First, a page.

So, ah, I know where there’s something that’s close, I’m going to go to the drawer where all the utensils are and I’m going to get a table knife. And I’m going to take the table knife. That’ll work for a screwdriver. And what happens? I bend the end of it, it breaks off, twist it, and now it’s not really… I abuse it. It’s not really any good as a table knife anymore, right? And so I’ve just abused it because its original intent was a table knife, not a screwdriver. So I just think if you as an individual can’t find your original purpose, you’re going to end up abusing yourself and you’ll abuse others around you. And it’s sad, that’s really sad, in my opinion, for you. All you have to do is figure out what your original intent was and you will find purpose in this pain, and you will find purpose for you. You’ll find purpose in this pain for your family. You’ll find purpose in this pain for this pain, within the organization that you’re a part of with your teammates. It goes back to original intent. 

Travis Tasset: So last episode, we talked about kind of the tools and the abilities that we have. Can you bring those into the equation with purpose in the middle of this pandemic? 

Dan Tasset: Yeah, right. I mean, there’s a couple things and I’m going to say it a different way than the other… I think each time, we could repeat ourselves the exact same thing, but I’m going to… every time we come back and we’re going to talk about purpose a lot over the leadership training over the next months. And again, these podcasts, we get a lot of people outside of our organization listening to them and I’m great with that. They’re originally intended, go back to original intent, for our internal people. We have thousands of employees and we have a lot of people across a lot of companies that we’ve invested in. And that’s the original intent of these podcasts is for them to become a better person, better people, better leaders. But I’m going to try to say it in a different way than what we’ve said it previously.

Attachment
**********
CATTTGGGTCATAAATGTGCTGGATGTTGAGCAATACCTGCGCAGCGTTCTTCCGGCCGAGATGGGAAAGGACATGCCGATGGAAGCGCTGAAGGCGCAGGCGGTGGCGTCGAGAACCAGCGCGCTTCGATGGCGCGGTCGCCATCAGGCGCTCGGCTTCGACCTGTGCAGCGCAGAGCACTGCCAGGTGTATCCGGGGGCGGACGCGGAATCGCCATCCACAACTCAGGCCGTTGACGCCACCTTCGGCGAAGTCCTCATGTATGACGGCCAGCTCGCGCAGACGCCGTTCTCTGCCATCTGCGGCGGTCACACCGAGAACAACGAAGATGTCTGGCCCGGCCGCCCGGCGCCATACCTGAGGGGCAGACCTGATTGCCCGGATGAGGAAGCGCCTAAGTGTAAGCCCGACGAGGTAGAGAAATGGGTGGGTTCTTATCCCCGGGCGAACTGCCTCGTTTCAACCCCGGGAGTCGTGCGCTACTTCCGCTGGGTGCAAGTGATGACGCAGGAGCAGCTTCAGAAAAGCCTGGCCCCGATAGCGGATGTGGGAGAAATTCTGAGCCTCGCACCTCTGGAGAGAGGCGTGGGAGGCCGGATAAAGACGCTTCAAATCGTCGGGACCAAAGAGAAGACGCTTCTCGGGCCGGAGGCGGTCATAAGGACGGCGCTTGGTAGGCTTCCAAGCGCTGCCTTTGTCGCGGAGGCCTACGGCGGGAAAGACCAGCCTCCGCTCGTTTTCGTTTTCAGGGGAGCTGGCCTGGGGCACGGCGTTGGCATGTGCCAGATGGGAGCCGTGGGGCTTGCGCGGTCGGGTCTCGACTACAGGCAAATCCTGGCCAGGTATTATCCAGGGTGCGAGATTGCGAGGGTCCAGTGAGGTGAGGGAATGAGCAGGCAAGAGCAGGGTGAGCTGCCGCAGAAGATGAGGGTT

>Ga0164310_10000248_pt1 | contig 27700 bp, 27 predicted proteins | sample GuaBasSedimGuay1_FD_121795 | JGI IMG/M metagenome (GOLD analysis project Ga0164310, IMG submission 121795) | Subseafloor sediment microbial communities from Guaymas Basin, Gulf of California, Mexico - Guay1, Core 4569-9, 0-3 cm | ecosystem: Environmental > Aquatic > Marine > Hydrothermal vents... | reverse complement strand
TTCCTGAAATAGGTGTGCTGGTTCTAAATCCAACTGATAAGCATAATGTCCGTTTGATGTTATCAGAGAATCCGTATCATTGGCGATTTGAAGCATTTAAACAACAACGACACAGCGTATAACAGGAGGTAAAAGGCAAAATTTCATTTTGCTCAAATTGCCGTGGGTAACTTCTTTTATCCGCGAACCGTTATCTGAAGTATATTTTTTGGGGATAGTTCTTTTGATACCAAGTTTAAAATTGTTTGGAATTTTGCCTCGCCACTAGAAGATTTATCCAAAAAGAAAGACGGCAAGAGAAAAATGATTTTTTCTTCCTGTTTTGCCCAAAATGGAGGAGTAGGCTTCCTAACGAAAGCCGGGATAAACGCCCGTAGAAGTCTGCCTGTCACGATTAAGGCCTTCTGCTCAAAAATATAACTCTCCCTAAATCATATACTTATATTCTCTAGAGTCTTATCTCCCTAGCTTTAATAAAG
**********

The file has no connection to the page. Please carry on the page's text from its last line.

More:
I think that one way to discover purpose is to look at what you’re good at. I don’t believe the creator of the universe would have created me to do something and not have given me the skill set to do it or the ability to develop the skill set to do it. In other words, I don’t believe He would have created me or He created me to become an NBA basketball player, a 5’10” guy who can’t jump, right? So that’s clearly not my purpose. Now, that’s an exaggeration but the same applies to what is less obvious. It’s the same thing. I think what you’ve got to ask yourself is, “What are my skill sets? What can I be good at? What am I good at? What can I learn to do well?” because you wouldn’t have been created to do it if you weren’t given the opportunity and the skill sets to do it. 

And so I think you have to start self-reflection and self-evaluation of what you’re good at and not only what you’re good at, but I also think that you would have been created to find passion and enjoyment in the things that you’re good at. In other words, you would not only have the physical and the mental, but you would also have the emotional and the spiritual stamina and the wherewithal to have a passion for what you’re doing as well. So I think it’s a combination of every element of your person; not just the physical part, but the mental, emotional, spiritual, everything associated with it. So you have a passion for the purpose as well. So I think people make it way more difficult than what it should be to find their original intent. 

Travis Tasset: So we’ve also talked about kind of the concept of servant leadership and I can’t remember if this has been in the live streams or the leadership training that we did, or even a podcast. But can you bring in that concept and apply it in this situation? How does service fit into this picture of purpose in a pandemic? 

Dan Tasset: Well, to me, I keep going back to, if you struggle finding purpose, maybe start with, what is your original intent? If you’re having a hard time finding original intent, go back to some basic things and say, “What am I good at? What do I enjoy doing? What do I have a passion for?” If that’s not helping you and even get simpler than that, go to the basic fundamental foundation. Just start serving other people. Just start helping other people. What I think people get hung up on is, “Purpose is about me. It’s my purpose. It’s my purpose for me. It’s what do I want my purpose to be?” Maybe what you should be asking is, “Why was I created? Why did somebody else create me? What is their purpose for me?” And subsequently, “What should I be doing?”